Review: The Sign of the Don

December 10, 2013
  • Food: ★★★★☆
  • Value: ★★★☆☆
  • Vibe: ★★★☆☆
  • Cost for two: £150
21 St Swithins Lane
Tel: 020 7626 2606

If you were taking a partner out for an important occasion – an anniversary, maybe, or the death of a loved one – would you choose somewhere in the City? If the answer is yes, I give your relationship a year. You don’t deserve them. Get counselling.

Because, honestly, the Square Mile is hardly spoiled for restaurants. If you were to go to a different one every day, you’d run out of decent places before the weekend. Sweetings is good if you can stomach the queue, and the 1776 dining room around the back of One Lombard Street is OK. Between Hawksmoor and Goodman you’re covered for steak and the One New Change restaurants are mostly fine but not exactly worth writing home about (or even sending an email for that matter). After that I’m struggling: the very mention of Coq d’Argent fills me with a culinary ennui and when a colleague recently visited that City stalwart The Mercer, they advised her: “The pigeon’s not very good today, perhaps you’d prefer something else…”, which kind of says it all.

Given the prestige and wealth sloshing around the Square Mile, it seems absurd that you have to take the Central line four stops to find more than half a dozen places worth eating.

The City also has the Don, which is such a part of its furniture that I forgot it was there at all. I used to go all the time in a former life as a business reporter, back in the days when I was flattered that people in the PR industry wanted to take me for lunch (the folly of youth). Was the food any good? I can’t remember; my memory of those afternoons comprises of laminated results presentations for FTSE 250 companies, not the quality of the lamb.

Now the Don has opened a less formal bistro – also down St Swithins lane, a wonderfully evocative name for a street, somewhere a benevolent Tolkien character might live – called The Sign of the Don (the team is also responsible for Bleeding Heart). It’s not just an extension, either; it’s gigantic. There’s a decent-sized bar on the ground floor and a warren of tunnels and antechambers below, including several low, arched dining rooms and a wine cellar that used to be a secret passage to the Thames. You can imagine Harry Potter eating here, after he’d given up the wizarding and got a proper job auditing for PwC. There’s an emphasis on the quality of the booze (which I can vouch for – we were pleasantly sozzled by the end), reflected in the barrel stencils on the walls and the reclaimed cask-wood seating.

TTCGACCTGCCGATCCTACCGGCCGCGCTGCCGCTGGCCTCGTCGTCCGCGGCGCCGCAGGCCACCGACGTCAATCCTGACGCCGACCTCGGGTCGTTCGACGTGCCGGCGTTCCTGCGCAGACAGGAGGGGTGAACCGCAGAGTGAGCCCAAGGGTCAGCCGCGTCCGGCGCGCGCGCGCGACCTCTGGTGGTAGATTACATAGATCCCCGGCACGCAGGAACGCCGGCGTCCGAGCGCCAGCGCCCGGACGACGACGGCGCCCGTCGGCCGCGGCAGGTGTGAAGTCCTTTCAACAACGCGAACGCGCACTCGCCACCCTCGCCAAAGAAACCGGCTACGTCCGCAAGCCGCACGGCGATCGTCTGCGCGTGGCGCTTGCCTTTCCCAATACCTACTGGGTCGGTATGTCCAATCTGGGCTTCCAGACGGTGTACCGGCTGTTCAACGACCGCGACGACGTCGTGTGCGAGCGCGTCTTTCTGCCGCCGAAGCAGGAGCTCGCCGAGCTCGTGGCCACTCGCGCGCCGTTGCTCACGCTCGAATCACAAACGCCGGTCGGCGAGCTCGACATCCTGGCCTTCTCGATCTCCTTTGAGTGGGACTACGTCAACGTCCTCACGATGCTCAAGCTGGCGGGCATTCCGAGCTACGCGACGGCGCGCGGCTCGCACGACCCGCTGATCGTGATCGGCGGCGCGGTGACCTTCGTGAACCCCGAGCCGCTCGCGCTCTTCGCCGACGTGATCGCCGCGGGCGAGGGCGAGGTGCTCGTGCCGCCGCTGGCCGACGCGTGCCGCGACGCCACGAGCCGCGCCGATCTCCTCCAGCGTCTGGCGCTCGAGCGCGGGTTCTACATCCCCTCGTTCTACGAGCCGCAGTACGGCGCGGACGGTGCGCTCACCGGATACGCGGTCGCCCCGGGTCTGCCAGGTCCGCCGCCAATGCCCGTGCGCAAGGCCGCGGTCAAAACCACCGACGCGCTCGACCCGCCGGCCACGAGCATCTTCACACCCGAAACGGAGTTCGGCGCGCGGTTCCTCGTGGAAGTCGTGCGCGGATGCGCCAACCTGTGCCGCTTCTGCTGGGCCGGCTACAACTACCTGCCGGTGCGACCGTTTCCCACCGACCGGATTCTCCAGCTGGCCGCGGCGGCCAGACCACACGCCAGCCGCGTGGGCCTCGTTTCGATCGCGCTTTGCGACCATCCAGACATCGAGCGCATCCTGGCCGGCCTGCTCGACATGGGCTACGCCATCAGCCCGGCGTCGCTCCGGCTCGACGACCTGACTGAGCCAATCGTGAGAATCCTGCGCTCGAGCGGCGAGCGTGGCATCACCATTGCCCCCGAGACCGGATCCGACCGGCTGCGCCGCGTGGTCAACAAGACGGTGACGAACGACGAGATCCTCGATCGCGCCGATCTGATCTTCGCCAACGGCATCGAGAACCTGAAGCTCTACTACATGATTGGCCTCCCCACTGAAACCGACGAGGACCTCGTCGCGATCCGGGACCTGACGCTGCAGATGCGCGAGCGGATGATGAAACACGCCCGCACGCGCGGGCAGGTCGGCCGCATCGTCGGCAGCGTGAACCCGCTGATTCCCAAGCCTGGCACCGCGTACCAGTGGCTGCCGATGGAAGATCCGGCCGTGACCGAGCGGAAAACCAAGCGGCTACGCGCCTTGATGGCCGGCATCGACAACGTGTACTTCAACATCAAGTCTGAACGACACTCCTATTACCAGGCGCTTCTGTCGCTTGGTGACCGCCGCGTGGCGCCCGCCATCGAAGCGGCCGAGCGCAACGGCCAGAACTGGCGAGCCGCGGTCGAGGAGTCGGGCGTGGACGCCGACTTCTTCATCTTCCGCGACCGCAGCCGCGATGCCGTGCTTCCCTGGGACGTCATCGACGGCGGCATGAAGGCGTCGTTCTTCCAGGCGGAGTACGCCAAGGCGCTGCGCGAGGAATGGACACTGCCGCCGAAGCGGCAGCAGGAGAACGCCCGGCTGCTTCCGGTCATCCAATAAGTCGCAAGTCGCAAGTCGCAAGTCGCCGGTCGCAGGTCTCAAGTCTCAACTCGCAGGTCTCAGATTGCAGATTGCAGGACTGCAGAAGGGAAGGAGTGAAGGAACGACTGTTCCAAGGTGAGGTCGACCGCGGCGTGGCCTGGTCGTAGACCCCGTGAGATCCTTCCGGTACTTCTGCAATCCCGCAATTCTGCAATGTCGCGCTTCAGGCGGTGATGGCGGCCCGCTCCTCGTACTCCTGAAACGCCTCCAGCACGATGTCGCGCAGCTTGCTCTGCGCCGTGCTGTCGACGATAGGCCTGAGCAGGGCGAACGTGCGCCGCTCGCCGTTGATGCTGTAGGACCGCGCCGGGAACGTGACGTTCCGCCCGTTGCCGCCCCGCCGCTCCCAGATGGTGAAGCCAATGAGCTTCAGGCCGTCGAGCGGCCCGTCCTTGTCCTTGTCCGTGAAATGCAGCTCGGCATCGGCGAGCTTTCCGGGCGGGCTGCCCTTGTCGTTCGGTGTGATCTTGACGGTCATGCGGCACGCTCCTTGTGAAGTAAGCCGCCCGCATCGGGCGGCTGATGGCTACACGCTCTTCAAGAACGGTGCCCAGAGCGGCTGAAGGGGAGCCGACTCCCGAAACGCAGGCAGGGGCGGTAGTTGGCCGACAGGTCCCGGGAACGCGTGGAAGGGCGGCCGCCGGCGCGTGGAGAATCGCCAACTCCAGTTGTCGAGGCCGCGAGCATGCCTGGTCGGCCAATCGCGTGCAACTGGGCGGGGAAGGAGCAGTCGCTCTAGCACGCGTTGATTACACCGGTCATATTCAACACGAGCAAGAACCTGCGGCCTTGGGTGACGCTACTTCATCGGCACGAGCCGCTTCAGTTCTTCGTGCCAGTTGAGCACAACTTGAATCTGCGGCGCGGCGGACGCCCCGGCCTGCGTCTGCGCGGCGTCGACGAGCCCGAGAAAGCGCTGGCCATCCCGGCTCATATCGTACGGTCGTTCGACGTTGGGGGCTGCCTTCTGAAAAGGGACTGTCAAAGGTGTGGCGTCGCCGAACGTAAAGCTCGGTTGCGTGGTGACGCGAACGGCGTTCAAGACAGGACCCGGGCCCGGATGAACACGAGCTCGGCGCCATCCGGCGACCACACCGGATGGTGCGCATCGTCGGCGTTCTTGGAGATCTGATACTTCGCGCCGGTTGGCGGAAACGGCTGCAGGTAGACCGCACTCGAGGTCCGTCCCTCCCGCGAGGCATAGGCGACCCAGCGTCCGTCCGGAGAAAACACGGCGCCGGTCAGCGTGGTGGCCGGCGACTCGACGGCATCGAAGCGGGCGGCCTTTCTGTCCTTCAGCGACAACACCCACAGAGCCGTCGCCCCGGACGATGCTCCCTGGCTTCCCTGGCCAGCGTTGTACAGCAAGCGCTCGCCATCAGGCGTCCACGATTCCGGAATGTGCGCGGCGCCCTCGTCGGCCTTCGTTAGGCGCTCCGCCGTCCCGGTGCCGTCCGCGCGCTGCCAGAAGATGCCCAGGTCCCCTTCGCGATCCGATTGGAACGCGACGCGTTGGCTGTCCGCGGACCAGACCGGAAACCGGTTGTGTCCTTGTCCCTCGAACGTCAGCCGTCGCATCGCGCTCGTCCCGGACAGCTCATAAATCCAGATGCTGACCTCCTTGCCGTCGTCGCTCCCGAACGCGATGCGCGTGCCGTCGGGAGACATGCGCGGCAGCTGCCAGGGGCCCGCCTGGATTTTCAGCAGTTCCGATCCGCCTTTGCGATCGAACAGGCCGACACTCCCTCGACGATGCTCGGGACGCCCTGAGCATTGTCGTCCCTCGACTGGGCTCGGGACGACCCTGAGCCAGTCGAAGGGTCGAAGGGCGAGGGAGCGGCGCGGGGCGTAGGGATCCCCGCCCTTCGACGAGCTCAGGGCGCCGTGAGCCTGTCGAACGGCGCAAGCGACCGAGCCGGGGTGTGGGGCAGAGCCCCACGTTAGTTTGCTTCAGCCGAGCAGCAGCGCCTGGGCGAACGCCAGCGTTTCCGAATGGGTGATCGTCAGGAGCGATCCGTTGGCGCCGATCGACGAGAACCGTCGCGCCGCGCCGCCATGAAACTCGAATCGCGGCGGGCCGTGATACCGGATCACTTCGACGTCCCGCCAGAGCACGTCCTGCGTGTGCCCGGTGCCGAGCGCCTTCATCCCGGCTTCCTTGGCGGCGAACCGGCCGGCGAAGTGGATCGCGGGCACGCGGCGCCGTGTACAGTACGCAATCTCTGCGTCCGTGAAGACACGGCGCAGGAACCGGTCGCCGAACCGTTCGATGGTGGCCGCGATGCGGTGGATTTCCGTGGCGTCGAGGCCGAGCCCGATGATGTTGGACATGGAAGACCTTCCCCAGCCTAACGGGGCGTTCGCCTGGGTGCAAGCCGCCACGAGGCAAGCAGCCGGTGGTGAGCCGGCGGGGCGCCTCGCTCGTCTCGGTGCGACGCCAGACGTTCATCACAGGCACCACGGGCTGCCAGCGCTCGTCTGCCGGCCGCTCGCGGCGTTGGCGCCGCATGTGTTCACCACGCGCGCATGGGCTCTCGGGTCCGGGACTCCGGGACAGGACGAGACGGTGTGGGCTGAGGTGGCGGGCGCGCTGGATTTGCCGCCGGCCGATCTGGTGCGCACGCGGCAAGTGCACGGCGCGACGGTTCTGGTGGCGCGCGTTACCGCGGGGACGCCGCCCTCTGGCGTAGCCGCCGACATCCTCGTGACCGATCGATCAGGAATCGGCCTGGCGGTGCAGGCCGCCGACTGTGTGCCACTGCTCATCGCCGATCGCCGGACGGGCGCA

Where the Don’s menu leans towards France, The Sign pays homage to Spain, although there’s an unmistakably City-ish meatiness to it, too. I started with egg and mushrooms on toast, which is a brilliantly regressive way to begin a meal, taking me back to a time before I became a massive food snob. And, honestly, there are few more satisfying sights than a piece of charred bread creaking under the weight of yolk and fungus.

I ordered the duck for my main, largely because I couldn’t even begin to visualise what it was from the waiter’s description. It turned out to be a menagerie of woodland creatures; a whole duck stuffed with venison and pork mince, with some pistachios and chestnuts thrown in. It’s served with cabbage and mushrooms, and an apple and pear puree, and there’s bread sauce in there somewhere, too. And croutons, I think. It’s a lot to remember, let alone to craft into a workable dish; a new flavour pecks or snuffles or flaps at you with every forkful. But it worked – it’s heavy, hearty comfort food; country pub fair that makes you feel wholesome and bucolic.

My guest’s whole baby chicken was simpler, served with unfussy greens and a tasty vinaigrette. The delicate meat did the heavy lifting but the skin should have been crisper.

I finished with an apple and blackberry crumble; getting this right should be a formality but so many restaurants still muck it up. Not tonight – it was just the right balance of sweet and tart, although it got few marks for presentation. The pastry chef was clearly preoccupied with the sherry-marinated figs and mascarpone, which were served with the flourish of two wafer legs poking into the air like the iconic flapper in a martini glass. I feel like I should say it was an unnecessary and slightly misogynistic pretension, but really, we were quite impressed. The figs had a wicked kick and the mascarpone was thick and taut and delicious.

The Sign of the Don isn’t subtle – you won’t find dainty plates or truffle foam here. It’s a place to go for big flavours and a lunch that will fill you up until next week. In that respect, it’s exactly the restaurant the City doesn’t need; another meat-heavy kitchen where you can load up on fine wine and cholesterol. It’s head and shoulders above most places in the area, though, and that’s what the Square Mile is really crying out for.

First published in City A.M.